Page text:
Dalmatian Toadflax

Identification & Biology
Latin Name : Linaria dalmatica
Category : Terrestrial Plants
Description :
  • Creeping-rooted perennial
  • Grows from 0.5 to 1.2 m tall
  • Bright yellow “snapdragon-like” flowers
  • Leaves are waxy, light green and heart-shaped

Toadflax plants begin emerging in the early spring, with flowering occurring from May-August. Individual plants can live up to five years. A mature plant can produce up to 500,000 seeds annually, and the seeds can remain viable for up to 10 years. Prostrate stems emerge in September; they are tolerant of freezing and are associated with floral stem production in the following year. Root buds can form on fragments as short as 1 cm in length and as early as 2-3 weeks after germination. These buds can grow their own root and shoot systems, and become independent plants the next year.

Dalmatian toadflax can sometimes be confused with yellow toadflax (L. vulgaris). Yellow toadflax grows only to 0.6m tall and has leaves that are long, narrow and pointed at both ends.

Look Alikes
Habitat

In British Columbia, Dalmatian toadflax occurs most frequently in the Southern Interior invading open, low-elevation, coniferous forests and adjacent shrub-steppe habitat. It is most commonly found on sandy or gravely soil on roadsides, railroads, pastures, cultivated fields, rangelands and clear cuts. While toadflax can rapidly colonize disturbed or cultivated ground, plants can also invade healthy native plant communities.

Impact & Risks
  • Toadflax displaces native vegetation; it is particularly competitive with winter annuals and shallow-rooted perennials.
  • It can reduce forage production for livestock and other ungulates.
  • Some researchers claim that Dalmatian Toadflax is toxic to livestock when consumed in significant amounts (reports of livestock poisonings are rare).
Prevention & Mitigation
  • Immediately re-vegetate disturbed, bare soils with a suitable seed mix that provides dense, early colonization to prevent weed invasion.
  • Regularly patrol your property for Dalmatian toadflax plants and immediately treat new patches.
  • Cooperate with adjacent landowners and encourage them to control Dalmatian toadflax.
  • Clean vehicles and machinery of plant material and soil before leaving a toadflax infestation.
  • Follow a well-designed grazing plan; excessive livestock grazing reduces competition and favours invasive plants.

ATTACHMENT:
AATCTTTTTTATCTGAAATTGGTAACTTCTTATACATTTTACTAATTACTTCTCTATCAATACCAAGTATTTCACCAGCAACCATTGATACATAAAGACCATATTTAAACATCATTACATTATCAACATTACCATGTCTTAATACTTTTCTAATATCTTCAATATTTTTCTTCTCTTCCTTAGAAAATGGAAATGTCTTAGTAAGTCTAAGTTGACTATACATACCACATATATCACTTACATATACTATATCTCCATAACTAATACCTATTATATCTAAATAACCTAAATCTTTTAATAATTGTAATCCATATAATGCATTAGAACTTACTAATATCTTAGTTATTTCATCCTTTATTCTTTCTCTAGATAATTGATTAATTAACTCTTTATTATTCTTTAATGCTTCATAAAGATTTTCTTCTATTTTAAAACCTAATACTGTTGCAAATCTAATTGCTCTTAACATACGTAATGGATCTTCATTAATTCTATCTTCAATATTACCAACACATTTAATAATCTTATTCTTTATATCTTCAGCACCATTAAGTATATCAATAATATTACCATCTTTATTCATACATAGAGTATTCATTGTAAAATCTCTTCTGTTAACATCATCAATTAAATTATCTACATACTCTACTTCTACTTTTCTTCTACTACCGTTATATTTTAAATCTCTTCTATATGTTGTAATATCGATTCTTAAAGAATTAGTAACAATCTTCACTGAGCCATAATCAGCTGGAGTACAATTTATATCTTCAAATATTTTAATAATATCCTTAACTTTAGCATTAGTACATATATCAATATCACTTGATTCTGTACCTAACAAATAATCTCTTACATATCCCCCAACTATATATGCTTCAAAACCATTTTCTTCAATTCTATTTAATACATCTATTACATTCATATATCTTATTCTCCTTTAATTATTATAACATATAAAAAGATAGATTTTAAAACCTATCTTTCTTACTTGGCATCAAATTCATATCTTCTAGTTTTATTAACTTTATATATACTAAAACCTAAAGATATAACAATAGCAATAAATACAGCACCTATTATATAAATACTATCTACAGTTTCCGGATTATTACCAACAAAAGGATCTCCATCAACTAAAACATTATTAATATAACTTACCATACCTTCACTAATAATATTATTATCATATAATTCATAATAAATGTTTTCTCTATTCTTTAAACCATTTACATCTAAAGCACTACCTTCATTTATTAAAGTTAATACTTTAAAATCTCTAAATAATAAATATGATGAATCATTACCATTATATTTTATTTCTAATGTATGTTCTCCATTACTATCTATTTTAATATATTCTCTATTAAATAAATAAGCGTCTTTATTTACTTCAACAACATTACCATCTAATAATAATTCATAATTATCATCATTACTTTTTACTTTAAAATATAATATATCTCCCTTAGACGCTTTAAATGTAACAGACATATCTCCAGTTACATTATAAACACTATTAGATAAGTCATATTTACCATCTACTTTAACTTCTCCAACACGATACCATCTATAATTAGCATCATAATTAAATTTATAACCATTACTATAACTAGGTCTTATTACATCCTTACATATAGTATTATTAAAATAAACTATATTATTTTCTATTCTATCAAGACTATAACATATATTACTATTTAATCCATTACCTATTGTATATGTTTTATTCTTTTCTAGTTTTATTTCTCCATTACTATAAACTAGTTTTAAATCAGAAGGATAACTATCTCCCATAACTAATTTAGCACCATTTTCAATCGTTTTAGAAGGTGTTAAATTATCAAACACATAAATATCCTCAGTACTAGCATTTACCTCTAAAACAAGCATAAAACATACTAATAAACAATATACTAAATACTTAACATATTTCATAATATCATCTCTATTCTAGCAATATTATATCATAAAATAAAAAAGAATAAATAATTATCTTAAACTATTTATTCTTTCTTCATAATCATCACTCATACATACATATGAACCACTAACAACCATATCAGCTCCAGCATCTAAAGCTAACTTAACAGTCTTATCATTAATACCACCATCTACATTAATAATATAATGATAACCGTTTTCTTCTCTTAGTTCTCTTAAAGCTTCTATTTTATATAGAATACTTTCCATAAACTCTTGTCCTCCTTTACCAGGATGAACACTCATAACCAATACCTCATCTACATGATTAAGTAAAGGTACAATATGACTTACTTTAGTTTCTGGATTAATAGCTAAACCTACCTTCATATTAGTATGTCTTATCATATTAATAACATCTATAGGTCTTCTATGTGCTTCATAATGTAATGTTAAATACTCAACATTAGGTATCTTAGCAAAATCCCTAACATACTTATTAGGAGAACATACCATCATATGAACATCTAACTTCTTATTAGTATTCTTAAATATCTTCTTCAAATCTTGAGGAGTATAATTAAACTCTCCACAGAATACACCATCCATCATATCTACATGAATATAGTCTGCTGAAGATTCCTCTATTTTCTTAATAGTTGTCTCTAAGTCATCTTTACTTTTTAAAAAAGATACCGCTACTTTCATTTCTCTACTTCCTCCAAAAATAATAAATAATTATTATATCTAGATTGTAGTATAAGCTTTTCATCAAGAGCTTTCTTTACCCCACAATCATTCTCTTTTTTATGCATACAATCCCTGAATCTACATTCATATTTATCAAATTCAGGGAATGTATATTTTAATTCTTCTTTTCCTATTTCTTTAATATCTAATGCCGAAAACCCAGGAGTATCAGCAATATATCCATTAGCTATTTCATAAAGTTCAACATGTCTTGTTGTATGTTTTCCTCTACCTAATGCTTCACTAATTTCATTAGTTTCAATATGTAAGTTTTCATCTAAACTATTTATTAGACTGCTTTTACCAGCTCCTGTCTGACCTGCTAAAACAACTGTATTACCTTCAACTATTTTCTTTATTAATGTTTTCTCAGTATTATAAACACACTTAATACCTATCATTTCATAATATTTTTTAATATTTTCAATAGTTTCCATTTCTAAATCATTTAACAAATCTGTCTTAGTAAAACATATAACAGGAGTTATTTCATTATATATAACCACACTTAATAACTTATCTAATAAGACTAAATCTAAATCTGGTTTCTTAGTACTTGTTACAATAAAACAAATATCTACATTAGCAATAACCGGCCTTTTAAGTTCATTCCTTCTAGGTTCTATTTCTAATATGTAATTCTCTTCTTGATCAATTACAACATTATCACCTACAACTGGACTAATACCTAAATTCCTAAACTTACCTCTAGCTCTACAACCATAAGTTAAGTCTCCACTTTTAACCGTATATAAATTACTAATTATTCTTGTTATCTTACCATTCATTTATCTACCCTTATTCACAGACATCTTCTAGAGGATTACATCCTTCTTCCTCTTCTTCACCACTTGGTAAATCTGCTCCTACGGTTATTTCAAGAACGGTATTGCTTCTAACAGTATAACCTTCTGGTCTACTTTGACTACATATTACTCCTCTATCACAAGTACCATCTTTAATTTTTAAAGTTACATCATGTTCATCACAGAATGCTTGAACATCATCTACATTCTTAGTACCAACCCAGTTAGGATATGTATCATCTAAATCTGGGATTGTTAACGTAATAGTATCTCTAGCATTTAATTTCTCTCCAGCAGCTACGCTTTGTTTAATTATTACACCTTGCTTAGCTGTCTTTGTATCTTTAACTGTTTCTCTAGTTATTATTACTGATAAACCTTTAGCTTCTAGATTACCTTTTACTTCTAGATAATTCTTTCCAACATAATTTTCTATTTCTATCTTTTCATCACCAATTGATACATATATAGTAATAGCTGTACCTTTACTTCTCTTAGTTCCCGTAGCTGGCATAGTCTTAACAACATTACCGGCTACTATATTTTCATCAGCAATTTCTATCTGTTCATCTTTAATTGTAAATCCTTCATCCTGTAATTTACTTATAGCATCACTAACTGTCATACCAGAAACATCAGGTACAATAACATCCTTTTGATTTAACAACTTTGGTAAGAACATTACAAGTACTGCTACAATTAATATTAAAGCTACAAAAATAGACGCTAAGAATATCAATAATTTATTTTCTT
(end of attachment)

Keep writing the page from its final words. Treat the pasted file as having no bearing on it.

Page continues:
Treatment & Disposal
  • Hand pulling is most successful where soils are sandy and/or moist, allowing for removal of as much root as possible.
  • Hand-cutting to ground level in spring or early summer can eliminate seed production and dispersal.
  • Mowing is less effective because it leaves several cm of stem above the soil surface that may allow plants to re-sprout more rapidly.
  • Physical removal must be repeated annually for at least ten years to completely deplete the seed bank.
  • Before applying herbicides, read the label for full use and precautionary instructions. For further information on the selection and application of chemicals to protect your crop, contact AgriService BC at 1-888-221-7141 or email AgriServiceBC@gov.bc.ca
  • Mecinus janthiniformis is a weevil that has been used in the Okanagan Valley to treat Dalmatian Toadflax.
  • Other bioagents include: Calaphasia lunula and Rhinusa antirrhini.
Okanagan Distribution

Priority Level Definitions

Watch For - Poses a significant threat (very high risk) and does NOT presently occur in the region OR is relatively new to the region and is very limited in extent.
High - High risk/impact; limited population with significant potential to spread in the region.
Medium - Medium risk/impact; limited distribution – broader population distribution with potential to spread further in a region.
Low - Low risk/impact; may be widespread or not, may be of concern in specific situations with certain high values – e.g. specific agriculture crops. Some species may be treated primarily with biological control agents.